St George’s Day
Why should I?
by Philippa Rae
Suitable for Whole School (Pri)
To celebrate the story of St George, the patron saint of England.
Preparation and materials
- You will need six children to perform the short play in the ‘Assembly’, Step 6. The parts are King; Townsperson 1, 2, 3 and 4; and George. You will also need some extra children to make a small crowd of townspeople. The children will need time to rehearse prior to the assembly.
- Optional: you may wish to use some pictures to illustrate the story.
- St George’s Day is on 23 April. St George is the patron saint of England, but he is also celebrated in other countries.
- A patron saint is the protecting or guiding saint for a particular person or place. St George is the patron saint of England, St Andrew is Scotland’s, St Patrick is Ireland’s and St David is the patron saint of Wales.
- Many myths surround St George, but the essence of his story remains the same. He was a brave knight who lived many centuries ago. His most documented achievement is that he fought a fierce dragon to save a princess. In doing so, he set the people free from future misery by ridding them of the terrifying creature.
- It is this bravery that most people associate with St George, whether it’s fighting unpleasant external forces such as the dragon in his story or symbolically overcoming our own dragons or fears.
- Explain that some children are now going to perform a short play and you would like the audience to watch carefully and see what they can learn from it.
- Invite the children in the play to come to the front of the room.
King: Help, please, can anybody help me? My darling daughter has been picked out to be sacrificed to that terrible dragon. Can you try to stop this from happening?
Townsperson 1: Sorry, I can’t help. You’ll have to ask someone else.
Townsperson 2: I can’t help either, I’m afraid.
Townsperson 3: Nor me. Someone else can do it – why me?
Townsperson 4: No can do, I’m going out today.
King: But it might be your turn next.
Townsperson 1: Then again, it might not be.
Townsperson 2: Who could kill that dragon anyway?
Townsperson 3: Yes, there’s nothing anyone can do.
Townsperson 4: This way, we get longer before he attacks again.
More townspeople huddle together, whispering things like, ‘What a cheek!’ and ‘There’s no way anyone would help if it was one of us!’
Townspeople all together to the audience: Why should we?!
The knight, George, trots up on his horse.
King: Oh, thank goodness, I think I see a knight coming this way. Perhaps he can help. Knight, what is your name?
George: My name is George.
King: George, you look very brave.
George: Do I?
King: Yes. Do you think you could . . .
George: Nope. Don’t even think about asking. If the others won’t help, why should I? I don’t even live here.
- Of course, in the real story of St George, we know that George didn’t say that! Instead, he stepped in, put himself on the line by fighting the dragon and expected nothing in return.
Invite the children in the play to return to their seats.
- We may not be physically brave like St George, but we can be brave by not following the crowd when we know that something is wrong or by doing things that make the world a better place. Even if our deeds are not seen, we can know in our hearts that it was the right thing to do. For example, we could:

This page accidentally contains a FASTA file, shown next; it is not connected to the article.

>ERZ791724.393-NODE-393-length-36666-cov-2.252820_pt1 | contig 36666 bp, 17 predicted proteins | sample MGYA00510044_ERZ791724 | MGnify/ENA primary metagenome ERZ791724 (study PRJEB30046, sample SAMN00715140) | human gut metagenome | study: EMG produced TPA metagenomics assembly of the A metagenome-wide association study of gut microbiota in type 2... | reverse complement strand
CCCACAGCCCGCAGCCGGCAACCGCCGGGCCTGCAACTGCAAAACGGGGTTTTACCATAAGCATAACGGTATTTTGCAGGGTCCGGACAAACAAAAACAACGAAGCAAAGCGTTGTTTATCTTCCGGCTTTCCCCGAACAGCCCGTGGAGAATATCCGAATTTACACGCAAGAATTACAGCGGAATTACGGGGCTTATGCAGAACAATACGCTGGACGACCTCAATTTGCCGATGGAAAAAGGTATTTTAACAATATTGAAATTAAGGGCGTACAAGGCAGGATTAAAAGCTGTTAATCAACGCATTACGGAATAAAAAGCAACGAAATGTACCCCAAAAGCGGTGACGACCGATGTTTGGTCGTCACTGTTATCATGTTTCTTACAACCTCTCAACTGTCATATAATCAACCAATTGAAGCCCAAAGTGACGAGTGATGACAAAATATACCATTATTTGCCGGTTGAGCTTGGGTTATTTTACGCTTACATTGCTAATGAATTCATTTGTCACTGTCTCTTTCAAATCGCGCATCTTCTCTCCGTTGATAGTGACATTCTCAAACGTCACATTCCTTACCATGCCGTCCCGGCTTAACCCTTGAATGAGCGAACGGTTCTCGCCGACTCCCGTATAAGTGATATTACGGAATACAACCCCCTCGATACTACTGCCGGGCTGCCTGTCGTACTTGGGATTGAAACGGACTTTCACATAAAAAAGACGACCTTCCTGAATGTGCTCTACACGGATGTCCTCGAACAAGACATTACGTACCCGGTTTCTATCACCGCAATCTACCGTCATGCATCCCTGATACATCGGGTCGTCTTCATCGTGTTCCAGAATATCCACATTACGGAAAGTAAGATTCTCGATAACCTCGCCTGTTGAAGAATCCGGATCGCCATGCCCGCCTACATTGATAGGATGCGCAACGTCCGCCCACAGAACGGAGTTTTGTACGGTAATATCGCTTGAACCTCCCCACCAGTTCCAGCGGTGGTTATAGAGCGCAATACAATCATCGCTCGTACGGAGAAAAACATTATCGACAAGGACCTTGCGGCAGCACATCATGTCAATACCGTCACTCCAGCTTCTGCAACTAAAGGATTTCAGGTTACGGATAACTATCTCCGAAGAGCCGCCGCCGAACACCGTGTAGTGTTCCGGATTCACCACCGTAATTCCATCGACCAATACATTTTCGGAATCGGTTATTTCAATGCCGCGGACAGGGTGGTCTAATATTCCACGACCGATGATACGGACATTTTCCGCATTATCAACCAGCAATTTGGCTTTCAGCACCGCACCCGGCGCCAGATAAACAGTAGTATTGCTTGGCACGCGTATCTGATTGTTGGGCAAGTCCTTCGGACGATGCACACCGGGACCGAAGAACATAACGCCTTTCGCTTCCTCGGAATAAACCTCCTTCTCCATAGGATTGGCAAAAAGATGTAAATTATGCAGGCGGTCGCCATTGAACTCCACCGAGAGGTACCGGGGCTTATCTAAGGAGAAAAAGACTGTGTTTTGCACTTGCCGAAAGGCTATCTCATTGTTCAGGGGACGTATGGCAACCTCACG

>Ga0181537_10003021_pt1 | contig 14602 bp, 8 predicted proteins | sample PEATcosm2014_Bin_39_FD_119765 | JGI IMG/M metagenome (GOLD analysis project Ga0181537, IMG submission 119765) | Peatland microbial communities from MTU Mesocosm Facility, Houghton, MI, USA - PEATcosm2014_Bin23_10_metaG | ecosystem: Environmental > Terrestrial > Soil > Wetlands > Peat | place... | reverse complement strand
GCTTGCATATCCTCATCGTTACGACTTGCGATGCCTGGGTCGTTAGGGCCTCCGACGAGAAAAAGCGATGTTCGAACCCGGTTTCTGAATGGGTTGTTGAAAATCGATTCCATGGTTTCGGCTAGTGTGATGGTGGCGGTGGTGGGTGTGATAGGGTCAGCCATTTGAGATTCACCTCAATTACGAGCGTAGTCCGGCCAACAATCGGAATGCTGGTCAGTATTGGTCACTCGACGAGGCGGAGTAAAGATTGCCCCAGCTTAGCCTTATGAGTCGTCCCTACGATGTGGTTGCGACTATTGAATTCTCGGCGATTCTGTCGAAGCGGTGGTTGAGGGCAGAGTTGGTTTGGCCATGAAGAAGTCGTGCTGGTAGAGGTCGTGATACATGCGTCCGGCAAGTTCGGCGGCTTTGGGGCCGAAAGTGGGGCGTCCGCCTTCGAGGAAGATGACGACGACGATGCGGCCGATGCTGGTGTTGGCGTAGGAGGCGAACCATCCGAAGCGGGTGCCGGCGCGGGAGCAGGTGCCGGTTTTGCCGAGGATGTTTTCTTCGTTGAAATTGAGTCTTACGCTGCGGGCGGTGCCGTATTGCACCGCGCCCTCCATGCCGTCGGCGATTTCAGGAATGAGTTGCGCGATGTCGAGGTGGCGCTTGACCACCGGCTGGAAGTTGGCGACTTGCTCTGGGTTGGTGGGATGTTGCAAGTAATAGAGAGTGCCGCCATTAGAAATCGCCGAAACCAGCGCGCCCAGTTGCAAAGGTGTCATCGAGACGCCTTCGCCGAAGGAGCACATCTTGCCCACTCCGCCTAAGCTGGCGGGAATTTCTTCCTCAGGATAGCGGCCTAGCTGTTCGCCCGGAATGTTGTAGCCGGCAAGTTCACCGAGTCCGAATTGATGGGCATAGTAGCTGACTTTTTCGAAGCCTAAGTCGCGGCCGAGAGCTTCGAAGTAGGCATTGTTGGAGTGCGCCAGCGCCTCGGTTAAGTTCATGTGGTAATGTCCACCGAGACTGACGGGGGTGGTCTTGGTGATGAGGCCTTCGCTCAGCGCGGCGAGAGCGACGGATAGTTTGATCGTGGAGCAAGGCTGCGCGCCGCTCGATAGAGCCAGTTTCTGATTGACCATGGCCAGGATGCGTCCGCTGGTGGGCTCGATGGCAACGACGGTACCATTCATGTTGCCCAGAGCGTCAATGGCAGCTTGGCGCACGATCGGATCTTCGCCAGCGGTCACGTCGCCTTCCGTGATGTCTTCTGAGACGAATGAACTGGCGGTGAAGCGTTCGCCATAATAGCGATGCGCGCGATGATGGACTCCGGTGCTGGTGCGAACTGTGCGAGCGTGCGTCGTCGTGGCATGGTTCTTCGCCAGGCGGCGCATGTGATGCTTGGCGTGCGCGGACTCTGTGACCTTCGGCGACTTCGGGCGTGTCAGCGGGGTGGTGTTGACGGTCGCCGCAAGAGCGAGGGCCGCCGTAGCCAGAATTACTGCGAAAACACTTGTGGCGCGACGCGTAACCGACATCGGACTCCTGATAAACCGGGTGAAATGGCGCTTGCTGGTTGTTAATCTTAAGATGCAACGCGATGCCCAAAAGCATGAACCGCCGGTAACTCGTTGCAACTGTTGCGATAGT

- pick up someone’s litter and put it in the bin
- hand something in if we find something that doesn’t belong to us, rather than keeping it
- refuse to join in with others if they are being unkind about someone else, whether they’re doing it in front of them or behind their back
- be fair and have integrity, even if it goes against our own interests or opinions
- put some money in the collection box for charity
- give up our seat for someone on the bus or train
- Challenge the children to stop and think next time they find themselves wanting to say, ‘Why should I?’ Challenge them to ask themselves, ‘Why shouldn’t I?’ instead!
Time for reflection
Let’s think about St George’s qualities.
- He was brave in standing up to something that was bigger than he was, and putting himself on the line.
- He was selflessly prepared to fight to save something precious and graciously did not expect any reward in return.
- He wanted justice to be done by getting rid of something harmful, seeking to stop the wicked dragon at what could have been great cost to himself.
- He had resilience to fight the dragon despite the fact that everyone else was too frightened to do so.
- He wasn’t scared to have a go, even though he faced an enormous challenge that could have gone very wrong!
Ask the children to think about something that they find difficult or a challenge that they are facing at the present time. Examples could include the following.
- They find maths difficult and it’s really hard to keep trying.
- They have had a fall-out with their friends and they don’t know how to sort it out.
- They have done something wrong and they don’t know what to do about it.
Remind the children that it often helps to talk with others about challenges and problems. Encourage them to speak to a teacher or a friend.
Please help us to learn from the example of St George by helping others to make the world a better place.
Help us to realize that helping others is its own reward.
Help us to find the courage within ourselves to do the right thing, even if it means going against the crowd.
Please give us the strength always to try to follow the truth and to do what is helpful for others.
‘I believe I can fly’ by R. Kelly, available at: https://www.youtube.com/watch?v=GIQn8pab8Vc (5.25 minutes long)